Hard Work is No Match for Imagination

Agencies
·4-min read

"You would make a ship sail against the winds and currents by lighting a bonfire under her deck? I have no time for such nonsense." --Napoleon Bonaparte, to Robert Fulton, inventor of the steamboat.

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Poor Napoleon. It's not that he lacked ambition or drive. But in many ways, his chronic lack of imagination and ability to adapt to evolving military technology and battlefield circumstances was eventually his undoing. Many of today's most hard-working business leaders today are suffering from the same problem, and in an era of extremely rapid change, the lack of vision has terrible consequences.

But here's the good news. Everyone on this planet was born with a natural sense of curiosity and a healthy imagination. It is perhaps the single most important hallmark of our species. It's why children ask why, it's why they play, it's why we as adults will still entertain ourselves with elaborate fantasies of encounters with celebrities, or spend a morning shower imagining ourselves winning entirely fictitious arguments with a coworker. People who say they aren't creative thinkers are wrong. They just haven't been encouraged to apply their natural creativity towards their career.

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Unfortunately, one pervasive aspect of corporate culture is that creativity is associated with children, and thus a serious adult should display less of it. We learn that to be taken seriously, we should hide our creative impulses. And the longer we train our brains to repress this function, the more it becomes a habitual way of thinking, to the point where people actually believe they aren't creative.

And some people may inherently be more creative than others. Current neuroscience has been able to prove a correlation between people who demonstrate more creative abilities with how their brains are wired. But those same people also reported that they had more creative hobbies that they regularly enjoyed. So what came first? The wiring of the brain which produces creativity, or the creative pursuits which exercise different parts of the brain? Science doesn't yet know the answer to that chicken and the egg question. However, neuroscientists do know that when you do more creative things or try to think more creatively, your creativity will gradually improve. "The cells that fire together, wire together," said Donald Hebb, an early pioneer of neuroscience.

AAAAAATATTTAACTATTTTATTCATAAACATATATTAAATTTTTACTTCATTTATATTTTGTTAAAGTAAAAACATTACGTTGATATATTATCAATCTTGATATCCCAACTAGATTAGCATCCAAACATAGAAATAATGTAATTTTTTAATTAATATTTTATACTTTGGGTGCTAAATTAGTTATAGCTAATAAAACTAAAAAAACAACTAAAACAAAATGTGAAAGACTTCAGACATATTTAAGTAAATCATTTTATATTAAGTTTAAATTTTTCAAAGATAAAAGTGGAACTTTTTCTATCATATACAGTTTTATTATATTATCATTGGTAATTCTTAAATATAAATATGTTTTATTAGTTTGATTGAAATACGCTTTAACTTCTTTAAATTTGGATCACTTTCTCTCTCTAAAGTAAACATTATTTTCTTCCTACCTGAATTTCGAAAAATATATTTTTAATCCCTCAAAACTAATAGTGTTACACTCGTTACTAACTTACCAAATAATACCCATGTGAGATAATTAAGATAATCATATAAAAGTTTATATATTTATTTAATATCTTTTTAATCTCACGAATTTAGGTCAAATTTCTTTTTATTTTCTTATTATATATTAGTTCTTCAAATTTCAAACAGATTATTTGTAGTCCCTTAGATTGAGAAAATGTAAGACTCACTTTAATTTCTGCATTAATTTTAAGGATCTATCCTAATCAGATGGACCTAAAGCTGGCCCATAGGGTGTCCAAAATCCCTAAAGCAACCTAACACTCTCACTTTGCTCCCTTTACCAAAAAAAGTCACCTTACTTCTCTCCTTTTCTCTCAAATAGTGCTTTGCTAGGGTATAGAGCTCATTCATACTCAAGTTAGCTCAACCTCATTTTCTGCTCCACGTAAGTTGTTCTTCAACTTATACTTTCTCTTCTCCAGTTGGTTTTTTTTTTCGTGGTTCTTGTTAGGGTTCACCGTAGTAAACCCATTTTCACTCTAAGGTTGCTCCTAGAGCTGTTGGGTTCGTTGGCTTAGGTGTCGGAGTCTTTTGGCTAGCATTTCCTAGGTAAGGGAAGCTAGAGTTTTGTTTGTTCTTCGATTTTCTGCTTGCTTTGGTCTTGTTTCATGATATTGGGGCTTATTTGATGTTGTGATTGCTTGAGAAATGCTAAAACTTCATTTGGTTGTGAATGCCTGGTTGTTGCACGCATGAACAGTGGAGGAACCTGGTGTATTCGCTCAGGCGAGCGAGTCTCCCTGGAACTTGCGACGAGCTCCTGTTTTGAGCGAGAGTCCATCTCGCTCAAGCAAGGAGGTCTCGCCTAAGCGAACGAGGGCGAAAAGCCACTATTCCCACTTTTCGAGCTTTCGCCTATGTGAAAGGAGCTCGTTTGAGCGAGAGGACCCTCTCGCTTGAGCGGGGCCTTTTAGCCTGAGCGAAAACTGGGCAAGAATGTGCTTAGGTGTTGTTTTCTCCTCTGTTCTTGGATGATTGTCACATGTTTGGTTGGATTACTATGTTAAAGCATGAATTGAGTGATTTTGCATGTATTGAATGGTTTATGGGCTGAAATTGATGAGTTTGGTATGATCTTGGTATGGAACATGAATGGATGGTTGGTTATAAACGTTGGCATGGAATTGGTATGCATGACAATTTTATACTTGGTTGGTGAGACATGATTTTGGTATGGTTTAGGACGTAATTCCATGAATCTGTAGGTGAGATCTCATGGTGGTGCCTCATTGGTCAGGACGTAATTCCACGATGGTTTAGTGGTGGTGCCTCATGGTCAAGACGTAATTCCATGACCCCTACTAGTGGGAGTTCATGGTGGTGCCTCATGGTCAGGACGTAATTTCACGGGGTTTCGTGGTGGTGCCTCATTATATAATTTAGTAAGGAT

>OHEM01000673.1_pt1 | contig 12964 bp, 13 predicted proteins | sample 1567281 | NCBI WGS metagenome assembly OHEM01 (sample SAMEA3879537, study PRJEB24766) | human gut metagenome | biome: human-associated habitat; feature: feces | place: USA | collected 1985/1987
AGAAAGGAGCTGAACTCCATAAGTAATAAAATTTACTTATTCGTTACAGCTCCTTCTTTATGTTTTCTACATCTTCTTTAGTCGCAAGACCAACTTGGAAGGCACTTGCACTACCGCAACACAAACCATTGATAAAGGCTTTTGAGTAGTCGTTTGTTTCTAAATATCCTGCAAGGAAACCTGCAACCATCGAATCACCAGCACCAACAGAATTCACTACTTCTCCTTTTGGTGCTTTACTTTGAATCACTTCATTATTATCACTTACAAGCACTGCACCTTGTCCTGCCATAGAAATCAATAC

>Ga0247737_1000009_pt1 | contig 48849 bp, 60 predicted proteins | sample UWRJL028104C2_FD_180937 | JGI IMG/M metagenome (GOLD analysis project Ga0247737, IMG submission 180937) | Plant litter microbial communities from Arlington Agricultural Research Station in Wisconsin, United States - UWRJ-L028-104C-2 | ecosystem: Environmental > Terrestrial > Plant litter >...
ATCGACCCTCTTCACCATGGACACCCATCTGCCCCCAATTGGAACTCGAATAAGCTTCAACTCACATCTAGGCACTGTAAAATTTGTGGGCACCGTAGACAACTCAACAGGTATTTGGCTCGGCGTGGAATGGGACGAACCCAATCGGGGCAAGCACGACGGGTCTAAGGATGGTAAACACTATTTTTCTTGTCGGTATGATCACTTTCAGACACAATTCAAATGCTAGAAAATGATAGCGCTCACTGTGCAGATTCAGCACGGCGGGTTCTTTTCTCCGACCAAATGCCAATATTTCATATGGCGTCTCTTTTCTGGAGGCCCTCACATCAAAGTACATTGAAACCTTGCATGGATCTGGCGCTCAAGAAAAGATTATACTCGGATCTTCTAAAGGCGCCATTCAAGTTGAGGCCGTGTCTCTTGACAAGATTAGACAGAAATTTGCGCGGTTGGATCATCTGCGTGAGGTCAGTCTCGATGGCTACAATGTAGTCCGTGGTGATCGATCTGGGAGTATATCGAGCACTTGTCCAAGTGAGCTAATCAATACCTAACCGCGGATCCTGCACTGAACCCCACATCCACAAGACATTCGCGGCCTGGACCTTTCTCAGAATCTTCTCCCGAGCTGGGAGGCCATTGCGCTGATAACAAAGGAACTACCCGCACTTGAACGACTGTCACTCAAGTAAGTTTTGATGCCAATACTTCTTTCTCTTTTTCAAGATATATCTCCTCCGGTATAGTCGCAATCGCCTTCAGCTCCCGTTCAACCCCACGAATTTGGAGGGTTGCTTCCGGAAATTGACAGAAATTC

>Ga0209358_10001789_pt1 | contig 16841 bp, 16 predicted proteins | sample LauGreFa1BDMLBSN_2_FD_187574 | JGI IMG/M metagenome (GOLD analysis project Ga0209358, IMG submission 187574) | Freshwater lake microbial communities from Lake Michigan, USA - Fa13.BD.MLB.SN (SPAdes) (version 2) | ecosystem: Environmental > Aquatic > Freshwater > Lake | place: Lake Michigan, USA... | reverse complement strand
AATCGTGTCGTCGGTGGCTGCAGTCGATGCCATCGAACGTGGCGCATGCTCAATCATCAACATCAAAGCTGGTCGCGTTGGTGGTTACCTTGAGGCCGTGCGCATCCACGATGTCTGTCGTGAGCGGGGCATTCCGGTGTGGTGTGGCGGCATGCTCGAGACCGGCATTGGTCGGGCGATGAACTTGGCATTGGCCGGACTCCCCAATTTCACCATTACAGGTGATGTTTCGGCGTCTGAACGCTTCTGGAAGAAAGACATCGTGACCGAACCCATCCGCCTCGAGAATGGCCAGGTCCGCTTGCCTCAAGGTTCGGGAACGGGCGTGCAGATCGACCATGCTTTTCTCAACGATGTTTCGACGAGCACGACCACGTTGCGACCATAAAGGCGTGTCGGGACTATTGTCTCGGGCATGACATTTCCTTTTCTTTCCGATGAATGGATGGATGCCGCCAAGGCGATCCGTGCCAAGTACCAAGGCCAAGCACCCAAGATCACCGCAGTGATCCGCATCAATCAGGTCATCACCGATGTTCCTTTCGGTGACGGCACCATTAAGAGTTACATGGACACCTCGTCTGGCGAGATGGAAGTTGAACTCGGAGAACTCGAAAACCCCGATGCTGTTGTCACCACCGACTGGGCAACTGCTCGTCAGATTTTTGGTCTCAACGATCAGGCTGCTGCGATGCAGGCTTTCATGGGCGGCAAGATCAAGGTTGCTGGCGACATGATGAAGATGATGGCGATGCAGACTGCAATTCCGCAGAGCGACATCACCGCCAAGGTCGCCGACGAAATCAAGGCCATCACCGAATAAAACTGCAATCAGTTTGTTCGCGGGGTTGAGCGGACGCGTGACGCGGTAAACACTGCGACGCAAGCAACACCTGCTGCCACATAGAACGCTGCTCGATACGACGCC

There are a few fields where creativity is encouraged, and those industries tend to encourage those cells to fire together in all sorts of different ways. Marketing companies these days will often have a ping pong table hanging around, perhaps an assortment of videogames, and their workspaces are usually colorful, playful. While some in the business world unfortunately associate play with being juvenile, play should be more strongly associated with creativity.

Want to unlock your creativity? Try playing more. Get the crayons out. It's about turning off that voice in your head that instantly is judging, and instead, tuning in to the voice that is exploring. Maybe it's time to take an improv class or a cooking class. One exercise Odyssey of the Mind frequently challenges its students to complete is taking a random object, and letting your brain dream up different uses for it. A cup? It could also be a hat, Thumbelina's bathtub, or maybe even a climbing tower for ants to practice on! It isn't really important what the exercise is…it's about getting those creative cells in your brain used to firing alongside your solutions-focused, logical cells.

Creativity is automatically associated with certain industries, and real estate isn't one of them. But Midwestern real estate tycoon Kris Lindahl is a huge advocate of creative thinking, and is always encouraging his agents to think out of the box to come up with more innovative ways of serving their clients. Lindahl says, "Your imagination will lead to more success than anything. I see a lot of people in business that believe getting to the next level is hustle, horsepower. Horsepower won't get you there alone. You need to use your imagination."

Lindahl got his start in the middle of the housing crisis, and has built his brokerage from a team of a few agents to hundreds of agents spanning multiple states. So when he credits imagination and creative thinking for his success, his team listens. Just this past December, while much of his industry was bemoaning a lack of inventory, his team surpassed $1 billion in sales.

So no matter where you currently find yourself in your career, maybe it's time to give yourself permission go ahead and daydream a little. Buy that box of crayons you always wanted as a kid. You know, the one with the crazy amount of colors and the sharpener. Take a walk in a park, and imagine that it's a different planet, or a different time. The floor is lava, and tag…you're it.